When the Leeds and Pontefract Remploy factories closed down it was a huge blow to dozens of disabled people from across West Yorkshire who had worked there.
In 2012, the Government said Remploy factories – which gave jobs to disabled people – were running at a loss, and that disabled people should be working in mainstream employment.
At the time, workers spoke of their fears of being thrown on the scrapheap and spending the rest of their lives on benefits.
It would have been easy for its employees to lose faith in a tough jobs’ market.
But instead of giving up, 12 former workers at Remploy’s Leeds and Pontefract sites each invested £5,000 of their redundancy to create a worker co-operative, Enabled Works.
Two years on and the not-for-profit business based in Morley has doubled its workforce, floor space and contracts, focusing on pick and pack distribution, electrical assembly and warehousing.
It employs people from North Kirklees, Morley and beyond.
Dewsbury-born company secretary Tony Gledhill had worked at the Remploy factory at the bottom of Churwell Hill for 25 years.
“We were absolutely devastated when it was forced to close. The Government were saying for a while that they were going to do it but we never believed them.”
Some people argue that segregated workplaces for disabled people are an outdated concept, saying they should be fully integrated into the mainstream workforce.
Tony said: “In a utopia that’s the way it would work, yes, but in reality if a company is struggling and there is a disabled person who can’t do the lifting, they will be first one to get chopped.”
Walking in to the factory, it certainly doesn’t seem like a special case. Workers are busily packing Haribo sweets and laughter and workplace chatter fill the air.
As managing director Tina Brown MBE explained, being part of Enabled Works is more than just a job.
“For a lot of people it’s not about the money,” she said. “It’s their social life too. Some of them haven’t got families.”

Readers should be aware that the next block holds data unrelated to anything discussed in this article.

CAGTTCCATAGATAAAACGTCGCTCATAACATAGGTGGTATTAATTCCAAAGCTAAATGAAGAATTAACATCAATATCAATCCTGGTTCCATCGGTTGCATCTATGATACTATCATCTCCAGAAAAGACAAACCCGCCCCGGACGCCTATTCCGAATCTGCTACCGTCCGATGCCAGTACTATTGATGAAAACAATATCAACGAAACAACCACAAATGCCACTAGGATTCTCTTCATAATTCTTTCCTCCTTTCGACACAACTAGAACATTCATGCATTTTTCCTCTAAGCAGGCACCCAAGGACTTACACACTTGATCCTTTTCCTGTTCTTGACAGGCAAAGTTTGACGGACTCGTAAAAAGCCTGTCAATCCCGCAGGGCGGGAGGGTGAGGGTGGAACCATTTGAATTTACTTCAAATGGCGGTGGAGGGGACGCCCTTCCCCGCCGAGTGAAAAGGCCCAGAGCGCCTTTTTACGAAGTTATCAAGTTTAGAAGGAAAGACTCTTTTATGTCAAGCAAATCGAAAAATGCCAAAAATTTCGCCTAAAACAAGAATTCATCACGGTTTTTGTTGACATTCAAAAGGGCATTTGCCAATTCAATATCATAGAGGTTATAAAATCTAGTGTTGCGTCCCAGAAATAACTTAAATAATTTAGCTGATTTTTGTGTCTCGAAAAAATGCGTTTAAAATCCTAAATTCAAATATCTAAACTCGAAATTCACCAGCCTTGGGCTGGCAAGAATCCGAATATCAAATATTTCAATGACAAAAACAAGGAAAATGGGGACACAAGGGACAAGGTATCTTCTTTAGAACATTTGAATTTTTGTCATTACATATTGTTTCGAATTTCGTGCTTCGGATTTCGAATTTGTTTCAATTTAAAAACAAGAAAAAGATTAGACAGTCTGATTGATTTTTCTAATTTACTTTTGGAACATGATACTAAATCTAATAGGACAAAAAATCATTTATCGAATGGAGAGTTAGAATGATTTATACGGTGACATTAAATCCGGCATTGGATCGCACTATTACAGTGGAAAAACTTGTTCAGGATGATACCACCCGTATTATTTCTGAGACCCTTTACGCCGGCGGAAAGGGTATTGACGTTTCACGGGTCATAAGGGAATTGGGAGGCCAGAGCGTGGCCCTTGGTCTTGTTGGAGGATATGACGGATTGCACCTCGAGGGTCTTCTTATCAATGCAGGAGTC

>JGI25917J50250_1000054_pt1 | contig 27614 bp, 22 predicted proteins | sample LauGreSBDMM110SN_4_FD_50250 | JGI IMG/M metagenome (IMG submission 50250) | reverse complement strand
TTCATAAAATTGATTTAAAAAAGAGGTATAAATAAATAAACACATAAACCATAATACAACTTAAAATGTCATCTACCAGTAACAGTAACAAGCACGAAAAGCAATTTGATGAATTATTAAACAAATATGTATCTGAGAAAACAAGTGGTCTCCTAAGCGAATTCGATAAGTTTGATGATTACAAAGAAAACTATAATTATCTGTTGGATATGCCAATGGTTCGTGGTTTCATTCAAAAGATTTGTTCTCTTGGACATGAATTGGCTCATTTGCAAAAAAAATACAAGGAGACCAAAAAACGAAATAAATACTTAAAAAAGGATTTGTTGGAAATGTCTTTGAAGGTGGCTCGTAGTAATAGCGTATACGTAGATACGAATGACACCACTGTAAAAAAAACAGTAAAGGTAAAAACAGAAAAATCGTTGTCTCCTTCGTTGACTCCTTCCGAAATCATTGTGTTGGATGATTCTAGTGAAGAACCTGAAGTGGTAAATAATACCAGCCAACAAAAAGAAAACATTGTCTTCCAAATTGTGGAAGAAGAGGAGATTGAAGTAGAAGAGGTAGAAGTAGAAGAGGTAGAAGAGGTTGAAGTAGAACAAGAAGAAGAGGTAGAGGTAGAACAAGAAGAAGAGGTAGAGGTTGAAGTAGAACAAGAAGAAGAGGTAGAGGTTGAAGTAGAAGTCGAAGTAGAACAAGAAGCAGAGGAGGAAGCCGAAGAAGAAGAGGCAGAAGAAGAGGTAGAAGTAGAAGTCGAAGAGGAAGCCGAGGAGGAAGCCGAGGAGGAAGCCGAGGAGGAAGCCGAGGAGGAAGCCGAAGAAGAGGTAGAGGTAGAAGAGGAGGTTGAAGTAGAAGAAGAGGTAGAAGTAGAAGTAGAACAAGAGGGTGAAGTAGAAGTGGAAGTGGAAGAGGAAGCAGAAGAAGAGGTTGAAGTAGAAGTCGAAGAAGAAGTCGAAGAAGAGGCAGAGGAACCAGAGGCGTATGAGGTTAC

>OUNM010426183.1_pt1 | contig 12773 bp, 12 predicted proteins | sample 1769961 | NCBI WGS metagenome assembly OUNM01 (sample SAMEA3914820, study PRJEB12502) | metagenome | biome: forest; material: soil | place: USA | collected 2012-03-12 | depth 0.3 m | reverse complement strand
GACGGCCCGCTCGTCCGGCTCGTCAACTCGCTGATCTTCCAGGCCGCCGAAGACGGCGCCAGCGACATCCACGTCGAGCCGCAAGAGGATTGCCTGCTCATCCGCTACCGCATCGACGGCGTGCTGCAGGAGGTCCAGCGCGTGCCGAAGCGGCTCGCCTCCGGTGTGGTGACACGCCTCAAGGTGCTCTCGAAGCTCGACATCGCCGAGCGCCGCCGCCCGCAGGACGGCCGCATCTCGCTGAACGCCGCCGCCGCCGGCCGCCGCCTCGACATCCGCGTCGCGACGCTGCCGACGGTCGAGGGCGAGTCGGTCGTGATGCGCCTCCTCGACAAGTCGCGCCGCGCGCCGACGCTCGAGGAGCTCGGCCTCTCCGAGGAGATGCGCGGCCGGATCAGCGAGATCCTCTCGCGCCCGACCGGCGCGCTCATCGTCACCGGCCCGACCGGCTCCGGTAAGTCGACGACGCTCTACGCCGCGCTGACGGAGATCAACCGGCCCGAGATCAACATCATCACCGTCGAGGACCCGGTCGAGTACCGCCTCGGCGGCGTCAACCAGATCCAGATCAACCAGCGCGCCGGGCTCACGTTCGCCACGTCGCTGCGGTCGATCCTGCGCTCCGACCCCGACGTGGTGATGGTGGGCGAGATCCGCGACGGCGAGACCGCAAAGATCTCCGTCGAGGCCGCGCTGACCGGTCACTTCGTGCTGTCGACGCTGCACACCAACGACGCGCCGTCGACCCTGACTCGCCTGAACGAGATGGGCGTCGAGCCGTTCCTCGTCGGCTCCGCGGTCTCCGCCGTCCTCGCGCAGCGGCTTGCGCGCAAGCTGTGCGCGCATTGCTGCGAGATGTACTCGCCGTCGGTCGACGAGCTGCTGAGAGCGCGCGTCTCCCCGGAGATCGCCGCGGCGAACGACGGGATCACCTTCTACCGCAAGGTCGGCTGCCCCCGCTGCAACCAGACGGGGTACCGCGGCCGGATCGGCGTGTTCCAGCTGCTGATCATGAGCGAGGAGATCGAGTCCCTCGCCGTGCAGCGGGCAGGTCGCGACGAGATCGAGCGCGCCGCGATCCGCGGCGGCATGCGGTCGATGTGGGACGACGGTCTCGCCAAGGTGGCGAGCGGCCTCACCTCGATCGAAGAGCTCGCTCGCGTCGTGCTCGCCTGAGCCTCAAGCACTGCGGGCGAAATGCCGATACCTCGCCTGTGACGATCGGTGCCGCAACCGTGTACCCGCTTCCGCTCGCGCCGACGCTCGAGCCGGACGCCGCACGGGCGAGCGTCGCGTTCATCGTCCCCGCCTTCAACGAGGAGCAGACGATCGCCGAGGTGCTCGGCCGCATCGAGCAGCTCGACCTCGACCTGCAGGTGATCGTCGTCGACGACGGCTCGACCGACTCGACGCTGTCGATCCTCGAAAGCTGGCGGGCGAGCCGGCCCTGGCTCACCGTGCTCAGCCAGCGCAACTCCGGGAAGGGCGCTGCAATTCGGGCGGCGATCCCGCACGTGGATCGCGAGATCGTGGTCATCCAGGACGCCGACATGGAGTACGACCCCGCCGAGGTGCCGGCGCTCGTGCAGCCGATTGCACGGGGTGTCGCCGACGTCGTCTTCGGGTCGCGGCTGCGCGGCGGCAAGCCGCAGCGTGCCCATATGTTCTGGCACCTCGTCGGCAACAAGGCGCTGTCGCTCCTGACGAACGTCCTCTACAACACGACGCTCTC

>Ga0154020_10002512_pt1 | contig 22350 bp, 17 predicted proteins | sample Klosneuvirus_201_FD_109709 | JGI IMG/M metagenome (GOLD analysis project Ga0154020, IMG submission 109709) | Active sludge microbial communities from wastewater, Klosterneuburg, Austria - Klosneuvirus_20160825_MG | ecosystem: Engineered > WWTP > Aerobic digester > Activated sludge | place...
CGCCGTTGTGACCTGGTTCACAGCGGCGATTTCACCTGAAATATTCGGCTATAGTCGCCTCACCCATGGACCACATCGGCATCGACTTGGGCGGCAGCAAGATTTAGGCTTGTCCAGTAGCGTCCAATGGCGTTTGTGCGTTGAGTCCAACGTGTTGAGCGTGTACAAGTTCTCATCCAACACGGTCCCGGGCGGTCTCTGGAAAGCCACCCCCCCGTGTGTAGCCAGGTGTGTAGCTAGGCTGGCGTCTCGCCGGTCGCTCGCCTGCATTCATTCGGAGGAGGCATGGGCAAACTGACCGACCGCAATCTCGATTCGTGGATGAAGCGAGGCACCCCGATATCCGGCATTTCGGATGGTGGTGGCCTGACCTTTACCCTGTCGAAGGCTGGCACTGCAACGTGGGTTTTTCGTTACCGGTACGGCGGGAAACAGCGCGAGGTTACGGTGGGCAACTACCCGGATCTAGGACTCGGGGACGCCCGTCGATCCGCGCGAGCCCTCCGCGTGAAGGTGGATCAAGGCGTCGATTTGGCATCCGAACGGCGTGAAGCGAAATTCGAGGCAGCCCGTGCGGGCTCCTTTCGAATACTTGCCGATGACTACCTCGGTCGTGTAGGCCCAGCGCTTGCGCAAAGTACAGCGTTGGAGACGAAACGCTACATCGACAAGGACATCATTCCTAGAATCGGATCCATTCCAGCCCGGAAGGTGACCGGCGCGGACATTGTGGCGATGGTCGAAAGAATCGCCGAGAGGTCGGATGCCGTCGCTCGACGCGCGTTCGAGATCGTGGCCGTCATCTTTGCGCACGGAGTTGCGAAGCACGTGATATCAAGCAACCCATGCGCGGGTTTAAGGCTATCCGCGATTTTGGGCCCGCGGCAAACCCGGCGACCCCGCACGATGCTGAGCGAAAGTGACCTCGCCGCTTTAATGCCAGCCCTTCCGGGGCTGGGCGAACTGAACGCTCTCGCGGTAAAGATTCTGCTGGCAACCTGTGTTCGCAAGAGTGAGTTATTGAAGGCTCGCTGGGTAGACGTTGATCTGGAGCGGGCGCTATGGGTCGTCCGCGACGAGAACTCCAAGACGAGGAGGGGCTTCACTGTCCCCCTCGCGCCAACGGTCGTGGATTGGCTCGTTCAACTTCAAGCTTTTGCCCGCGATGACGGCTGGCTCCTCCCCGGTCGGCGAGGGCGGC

Tina, who has asthma and back problems, was the former site manager of Remploy Leeds. It’s here that she and Tony became a couple.
“It’s about keeping people together so they’ve got somebody to turn to,” she added. “Here they have the interaction and support that a lot of mainstream companies just can’t give them.”
Everyone at the business from Tina and Tony down to those on the production line are on the same hourly rate of £6.50 and everyone has a stake in the company. All profits are ploughed back into expanding the business and giving more opportunities to disabled people.
“As long as we are breaking even, we’re not going to go on holiday to America,” said Tony.
“Promoting independent living for people, that’s what makes us happy,” added Tina.
Enabled Works has received help in the form of various grants, but has been winning contracts entirely on its own merit. They currently have a £100,000 contract with Haribo and are in talks with Coca-Cola.
And now, Enabled Works has been awarded the two ticks by the Job Centre, proving that the company is positive about disabled people.
Job Centre’s West Yorkshire deputy district manager Pete Moss said: “This is recognition of what they have achieved, how positive they are about giving disabled people opportunities to start and carry on work. It’s a great example of a sustainable employer.”
Tony said: “This award is great for us.
“The Government said disabled people didn’t want to work together, but here we are – it’s disabled people helping the disabled to do what they want to do.”
It’s further recognition for the business, which also won the social impact award at Morley Business Awards last month.
Tina, Tony and business development director John Wormald now want to open more branches on a franchise model.
Enabled Works already provides training to disabled people, providing them with other work placements using business contacts, and is in the process of setting up a job search and CV clinic.
“People have set up their own businesses after leaving us,” said Tina. “It’s great to see them leave with confidence, some of them wouldn’t say boo to a goose when they first came.
“When they show people round, friends or family, you can see how proud they are. They never dreamed they would be able to say ‘this is my business’.
“They feel at home, that’s what we really strive for. They wake up in the morning and say they want to go to work.”